Tuesday, December 3, 2013

Book Review: You Knew Me When

You Knew Me When, by Emily Liebert.

Katherine read the letter again. Not Luella. Not the woman who had loved her so purely and with every morsel of her being. It must be a mistake. It had to be a mistake. Unexpectedly, tears began tumbling down Katherine's cheeks, falling hard and fast and catching her off guard. And then she knew. She'd have to go home. After twelve years, she'd finally have to go home and face her past.

Only a four-hour drive, but still a lifetime away.

Katherine used to be called Kitty, and live in Manchester, Vermont, with her father. She had a best friend, Laney, and was dating Laney's brother, Grant; things were getting serious between them as well. Then she went off to NYU for college, and slowly became Katherine ... and the years passed and she never came home to Vermont for a visit, not even to see her dad.

Official synopsis:
You Knew Me When, by Emily LiebertBest friends forever… until life got in the way. Katherine Hill left her small New England hometown in pursuit of a dream. Now, twelve years later, she’s a high-powered cosmetics executive in Manhattan and a much glossier version of her former self, unrecognizable to her family and old friends. Not that she would know—she hasn’t been home in over a decade.

Laney Marten always swore she’d never get "stuck” in Manchester, Vermont. No, she was destined to live out her glamorous big-city dreams. Instead, she wound up a young wife and mother. That was when her best friend ran out.

When Katherine receives word of an inheritance from former neighbor Luella Hancock, she reluctantly returns home to the people and places she left behind. Hoping for a second chance, she’s met by an unforgiving Laney, her former best friend. And there’s someone else who’s moved on without her—someone she once loved.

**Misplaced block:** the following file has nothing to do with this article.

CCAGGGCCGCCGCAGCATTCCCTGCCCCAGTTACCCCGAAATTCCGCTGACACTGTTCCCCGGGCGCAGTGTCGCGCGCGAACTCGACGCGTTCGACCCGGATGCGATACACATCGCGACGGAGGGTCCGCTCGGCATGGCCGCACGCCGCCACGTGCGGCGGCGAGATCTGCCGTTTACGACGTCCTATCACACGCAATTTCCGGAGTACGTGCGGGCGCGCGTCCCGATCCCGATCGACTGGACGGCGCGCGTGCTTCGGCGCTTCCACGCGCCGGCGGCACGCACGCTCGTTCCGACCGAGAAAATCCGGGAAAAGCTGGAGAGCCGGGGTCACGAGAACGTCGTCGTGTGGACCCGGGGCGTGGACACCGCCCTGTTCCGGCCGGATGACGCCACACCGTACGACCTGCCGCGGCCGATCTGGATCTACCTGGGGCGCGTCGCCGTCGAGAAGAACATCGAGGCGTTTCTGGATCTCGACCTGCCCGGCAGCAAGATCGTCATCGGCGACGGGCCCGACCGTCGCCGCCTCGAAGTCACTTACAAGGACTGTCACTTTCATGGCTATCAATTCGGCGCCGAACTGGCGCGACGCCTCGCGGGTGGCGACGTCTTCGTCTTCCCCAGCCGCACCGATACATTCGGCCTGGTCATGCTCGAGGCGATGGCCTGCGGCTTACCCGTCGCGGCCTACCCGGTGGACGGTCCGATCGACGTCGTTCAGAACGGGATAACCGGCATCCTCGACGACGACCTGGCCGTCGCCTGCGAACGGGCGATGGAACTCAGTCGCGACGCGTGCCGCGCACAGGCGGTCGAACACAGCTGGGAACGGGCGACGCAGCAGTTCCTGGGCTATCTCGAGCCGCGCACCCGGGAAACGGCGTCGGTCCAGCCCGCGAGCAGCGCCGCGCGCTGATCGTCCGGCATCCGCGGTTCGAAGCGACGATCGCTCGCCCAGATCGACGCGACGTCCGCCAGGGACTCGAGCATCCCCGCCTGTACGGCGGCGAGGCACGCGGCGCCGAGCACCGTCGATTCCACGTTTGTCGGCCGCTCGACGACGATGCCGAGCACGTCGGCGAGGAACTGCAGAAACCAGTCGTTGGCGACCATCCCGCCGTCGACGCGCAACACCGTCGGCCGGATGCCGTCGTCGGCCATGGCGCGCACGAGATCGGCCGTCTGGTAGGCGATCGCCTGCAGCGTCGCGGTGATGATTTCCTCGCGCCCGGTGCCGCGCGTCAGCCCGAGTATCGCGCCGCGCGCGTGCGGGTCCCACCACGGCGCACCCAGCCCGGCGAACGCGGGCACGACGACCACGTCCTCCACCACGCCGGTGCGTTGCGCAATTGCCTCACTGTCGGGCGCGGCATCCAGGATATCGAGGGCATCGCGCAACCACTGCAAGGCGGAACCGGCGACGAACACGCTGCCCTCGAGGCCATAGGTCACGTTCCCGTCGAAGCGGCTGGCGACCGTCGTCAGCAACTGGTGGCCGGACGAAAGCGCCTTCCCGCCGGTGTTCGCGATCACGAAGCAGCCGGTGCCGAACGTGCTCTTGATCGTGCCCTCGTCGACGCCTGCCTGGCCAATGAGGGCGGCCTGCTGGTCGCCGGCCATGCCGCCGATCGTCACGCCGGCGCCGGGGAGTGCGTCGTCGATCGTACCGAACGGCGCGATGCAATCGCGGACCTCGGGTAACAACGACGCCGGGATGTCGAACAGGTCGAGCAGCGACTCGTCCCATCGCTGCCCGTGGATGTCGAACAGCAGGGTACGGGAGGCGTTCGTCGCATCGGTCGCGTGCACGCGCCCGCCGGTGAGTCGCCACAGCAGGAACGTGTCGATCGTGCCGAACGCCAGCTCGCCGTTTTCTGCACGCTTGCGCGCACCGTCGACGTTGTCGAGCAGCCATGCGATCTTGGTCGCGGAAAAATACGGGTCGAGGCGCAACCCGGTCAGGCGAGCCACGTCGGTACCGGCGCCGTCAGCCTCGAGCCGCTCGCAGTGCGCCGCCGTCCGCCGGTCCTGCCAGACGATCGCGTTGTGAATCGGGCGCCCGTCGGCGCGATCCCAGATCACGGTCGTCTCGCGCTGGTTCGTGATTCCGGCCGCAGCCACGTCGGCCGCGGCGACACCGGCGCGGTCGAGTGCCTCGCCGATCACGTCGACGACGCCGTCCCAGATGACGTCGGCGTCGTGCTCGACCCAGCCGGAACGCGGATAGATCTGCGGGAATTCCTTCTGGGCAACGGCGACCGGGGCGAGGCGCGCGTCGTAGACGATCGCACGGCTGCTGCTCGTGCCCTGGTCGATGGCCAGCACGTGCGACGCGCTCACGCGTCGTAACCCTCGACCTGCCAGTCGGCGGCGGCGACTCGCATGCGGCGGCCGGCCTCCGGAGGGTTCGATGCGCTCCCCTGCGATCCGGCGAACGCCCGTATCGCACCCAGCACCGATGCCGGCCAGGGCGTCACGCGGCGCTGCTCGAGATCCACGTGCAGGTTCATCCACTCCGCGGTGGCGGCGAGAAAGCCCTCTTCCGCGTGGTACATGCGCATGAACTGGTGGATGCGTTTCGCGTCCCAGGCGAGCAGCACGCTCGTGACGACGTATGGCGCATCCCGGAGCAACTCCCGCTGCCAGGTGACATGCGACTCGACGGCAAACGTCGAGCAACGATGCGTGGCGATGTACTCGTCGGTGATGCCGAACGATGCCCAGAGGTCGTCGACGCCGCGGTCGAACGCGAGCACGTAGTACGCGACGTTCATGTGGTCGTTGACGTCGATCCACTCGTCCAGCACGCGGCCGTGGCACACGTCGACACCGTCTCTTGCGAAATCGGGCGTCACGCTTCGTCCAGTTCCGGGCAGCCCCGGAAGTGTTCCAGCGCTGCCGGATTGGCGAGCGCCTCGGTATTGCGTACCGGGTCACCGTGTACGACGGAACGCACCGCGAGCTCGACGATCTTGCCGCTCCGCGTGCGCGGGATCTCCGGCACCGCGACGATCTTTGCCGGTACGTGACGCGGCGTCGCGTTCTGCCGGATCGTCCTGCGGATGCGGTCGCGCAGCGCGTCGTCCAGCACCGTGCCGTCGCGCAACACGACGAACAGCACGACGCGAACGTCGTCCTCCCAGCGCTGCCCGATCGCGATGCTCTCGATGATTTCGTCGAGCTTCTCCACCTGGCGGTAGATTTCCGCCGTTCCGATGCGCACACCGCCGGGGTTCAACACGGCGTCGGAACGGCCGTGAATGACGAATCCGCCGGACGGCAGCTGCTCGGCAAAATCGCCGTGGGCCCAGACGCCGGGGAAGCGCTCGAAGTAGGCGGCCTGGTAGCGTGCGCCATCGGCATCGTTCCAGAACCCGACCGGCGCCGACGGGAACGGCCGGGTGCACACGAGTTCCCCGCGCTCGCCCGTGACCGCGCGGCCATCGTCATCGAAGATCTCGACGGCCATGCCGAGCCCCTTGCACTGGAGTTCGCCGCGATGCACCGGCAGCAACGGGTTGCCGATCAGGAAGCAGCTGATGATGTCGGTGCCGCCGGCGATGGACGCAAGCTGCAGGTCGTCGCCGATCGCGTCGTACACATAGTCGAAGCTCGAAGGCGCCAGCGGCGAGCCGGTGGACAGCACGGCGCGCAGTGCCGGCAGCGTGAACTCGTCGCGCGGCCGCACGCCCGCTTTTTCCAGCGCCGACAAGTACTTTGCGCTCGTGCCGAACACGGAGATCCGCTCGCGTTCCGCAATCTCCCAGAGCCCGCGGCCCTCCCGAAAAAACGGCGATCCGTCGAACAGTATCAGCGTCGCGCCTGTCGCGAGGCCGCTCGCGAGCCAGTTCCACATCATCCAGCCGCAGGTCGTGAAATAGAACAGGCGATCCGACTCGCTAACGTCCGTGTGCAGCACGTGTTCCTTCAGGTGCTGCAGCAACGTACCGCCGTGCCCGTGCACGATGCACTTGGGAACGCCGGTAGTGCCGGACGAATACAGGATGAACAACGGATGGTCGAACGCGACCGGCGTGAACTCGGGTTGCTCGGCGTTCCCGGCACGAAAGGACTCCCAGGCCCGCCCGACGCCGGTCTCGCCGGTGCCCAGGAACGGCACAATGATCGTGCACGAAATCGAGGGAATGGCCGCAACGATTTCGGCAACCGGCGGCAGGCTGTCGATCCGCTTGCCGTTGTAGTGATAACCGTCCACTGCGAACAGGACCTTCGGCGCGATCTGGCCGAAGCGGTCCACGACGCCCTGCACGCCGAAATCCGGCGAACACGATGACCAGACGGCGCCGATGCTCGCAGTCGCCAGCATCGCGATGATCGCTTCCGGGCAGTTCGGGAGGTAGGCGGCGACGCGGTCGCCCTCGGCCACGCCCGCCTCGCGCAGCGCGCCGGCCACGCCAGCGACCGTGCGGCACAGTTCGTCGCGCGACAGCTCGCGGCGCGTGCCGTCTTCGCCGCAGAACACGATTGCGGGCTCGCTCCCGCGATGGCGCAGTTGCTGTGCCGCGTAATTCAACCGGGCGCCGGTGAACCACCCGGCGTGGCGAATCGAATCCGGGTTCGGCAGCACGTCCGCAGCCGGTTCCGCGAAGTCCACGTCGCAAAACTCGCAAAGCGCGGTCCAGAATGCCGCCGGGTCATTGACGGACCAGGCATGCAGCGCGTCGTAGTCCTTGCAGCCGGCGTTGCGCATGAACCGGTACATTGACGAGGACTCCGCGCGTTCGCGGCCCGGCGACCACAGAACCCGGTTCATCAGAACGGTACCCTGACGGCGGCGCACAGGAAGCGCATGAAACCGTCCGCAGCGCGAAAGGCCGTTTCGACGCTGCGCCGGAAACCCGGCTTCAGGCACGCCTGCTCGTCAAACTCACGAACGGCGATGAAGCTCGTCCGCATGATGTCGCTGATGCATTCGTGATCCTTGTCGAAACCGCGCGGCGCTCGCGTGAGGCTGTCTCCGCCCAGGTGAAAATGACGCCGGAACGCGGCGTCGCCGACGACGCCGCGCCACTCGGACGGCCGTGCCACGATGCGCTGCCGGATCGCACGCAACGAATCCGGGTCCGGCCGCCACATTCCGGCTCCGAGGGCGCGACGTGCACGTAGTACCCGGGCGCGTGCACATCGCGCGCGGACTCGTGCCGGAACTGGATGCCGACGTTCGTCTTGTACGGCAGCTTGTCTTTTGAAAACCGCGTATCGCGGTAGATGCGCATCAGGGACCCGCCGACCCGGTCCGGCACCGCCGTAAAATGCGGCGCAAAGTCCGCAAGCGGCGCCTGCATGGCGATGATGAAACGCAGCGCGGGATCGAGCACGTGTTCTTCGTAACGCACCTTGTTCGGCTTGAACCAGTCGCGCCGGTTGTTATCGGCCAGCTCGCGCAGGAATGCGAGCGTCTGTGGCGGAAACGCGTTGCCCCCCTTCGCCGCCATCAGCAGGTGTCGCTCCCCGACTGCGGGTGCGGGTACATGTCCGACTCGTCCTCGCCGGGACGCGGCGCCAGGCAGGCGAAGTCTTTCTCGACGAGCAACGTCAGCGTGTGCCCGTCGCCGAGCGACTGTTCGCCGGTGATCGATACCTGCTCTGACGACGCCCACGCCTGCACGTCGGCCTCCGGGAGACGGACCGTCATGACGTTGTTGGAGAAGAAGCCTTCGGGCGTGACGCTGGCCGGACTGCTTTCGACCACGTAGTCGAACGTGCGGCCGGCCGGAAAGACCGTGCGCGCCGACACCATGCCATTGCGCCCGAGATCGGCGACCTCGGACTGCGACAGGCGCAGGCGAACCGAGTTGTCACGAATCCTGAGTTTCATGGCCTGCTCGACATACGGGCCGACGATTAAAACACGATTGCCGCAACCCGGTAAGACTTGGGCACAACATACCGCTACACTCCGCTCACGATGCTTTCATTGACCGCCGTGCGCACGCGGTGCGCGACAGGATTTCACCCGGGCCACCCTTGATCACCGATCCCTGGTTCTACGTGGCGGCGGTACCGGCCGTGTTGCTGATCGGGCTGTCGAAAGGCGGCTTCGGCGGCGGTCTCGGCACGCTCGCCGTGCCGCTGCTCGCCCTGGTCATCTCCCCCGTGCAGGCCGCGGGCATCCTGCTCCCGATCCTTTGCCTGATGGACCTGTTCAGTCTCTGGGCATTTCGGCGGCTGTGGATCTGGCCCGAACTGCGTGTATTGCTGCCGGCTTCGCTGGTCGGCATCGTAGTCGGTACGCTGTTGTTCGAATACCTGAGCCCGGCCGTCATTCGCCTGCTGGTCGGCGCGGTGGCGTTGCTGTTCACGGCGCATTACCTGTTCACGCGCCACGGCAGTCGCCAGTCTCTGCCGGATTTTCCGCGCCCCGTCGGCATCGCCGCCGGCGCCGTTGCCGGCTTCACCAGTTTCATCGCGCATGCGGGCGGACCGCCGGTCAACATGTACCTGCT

Tethered to their shared inheritance of Luella’s sprawling Victorian mansion, Katherine and Laney are forced to address their long-standing grudges. Through this, they come to understand that while life has taken them in different directions, ultimately the bonds of friendship and sisterhood still bind them together. But are some wounds too old and deep to mend?
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I'd classify this book as "chick lit" although it has many layers to it too. The novel goes back and forth between present-day, when Katherine and Laney don't speak anymore, at first, to the past, when Katherine and her father moved to Manchester and she and Laney instantly became best friends. When Katherine went by Kitty, she was friends with Luella Hancock, an elderly lady who lived in the mansion located between Katherine and Laney's houses, and Luella always had them over to her house to swim. Now Luella has passed away, and she's left her house to both Katherine and Laney, with the stipulation that they must clean up the house and sell her belongings together; if they don't, neither of them sees a penny from the sale.

It was interesting how Kitty and Laney were best friends at one point in their lives, and present-day were estranged from each other. The book illustrates how this happens - the "master plan" was for them both to go to UVM for college, but then Luella encouraged Kitty to apply to NYU; Kitty was accepted and never had time to visit UVM between school and her job, even though she was dating Laney's brother. Things spiraled out of control from there, and Laney became pregnant at 22, so her future in Manchester was sealed at that point.

I liked that the author chose to go back and forth between the late '80s/early '90s and present-day, as the reader gets to learn exactly what caused the rift between the two women. However, I will say that although I liked the ending, it wrapped up a little too neatly for my taste - no spoilers here, but everyone gets what they want, for the most part, which I suppose is par for the course for some types of books. The characters are easy to relate to, though, and the story is a compelling one.

3.5 stars out of 5.

*Disclosure: I received a copy of this book from the author for reviewing purposes. The opinions expressed here, however, are my own.

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